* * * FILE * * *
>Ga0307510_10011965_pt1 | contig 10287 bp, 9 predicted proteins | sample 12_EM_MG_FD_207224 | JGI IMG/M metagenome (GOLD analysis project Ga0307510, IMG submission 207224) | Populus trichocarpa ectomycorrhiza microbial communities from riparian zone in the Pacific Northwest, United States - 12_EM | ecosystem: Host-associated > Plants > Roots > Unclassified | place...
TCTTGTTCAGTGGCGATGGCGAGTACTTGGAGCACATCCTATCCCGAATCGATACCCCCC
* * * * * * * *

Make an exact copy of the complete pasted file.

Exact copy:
>Ga0307510_10011965_pt1 | contig 10287 bp, 9 predicted proteins | sample 12_EM_MG_FD_207224 | JGI IMG/M metagenome (GOLD analysis project Ga0307510, IMG submission 207224) | Populus trichocarpa ectomycorrhiza microbial communities from riparian zone in the Pacific Northwest, United States - 12_EM | ecosystem: Host-associated > Plants > Roots > Unclassified | place...
TCTTGTTCAGTGGCGATGGCGAGTACTTGGAGCACATCCTATCCCGAATCGATACCCCCC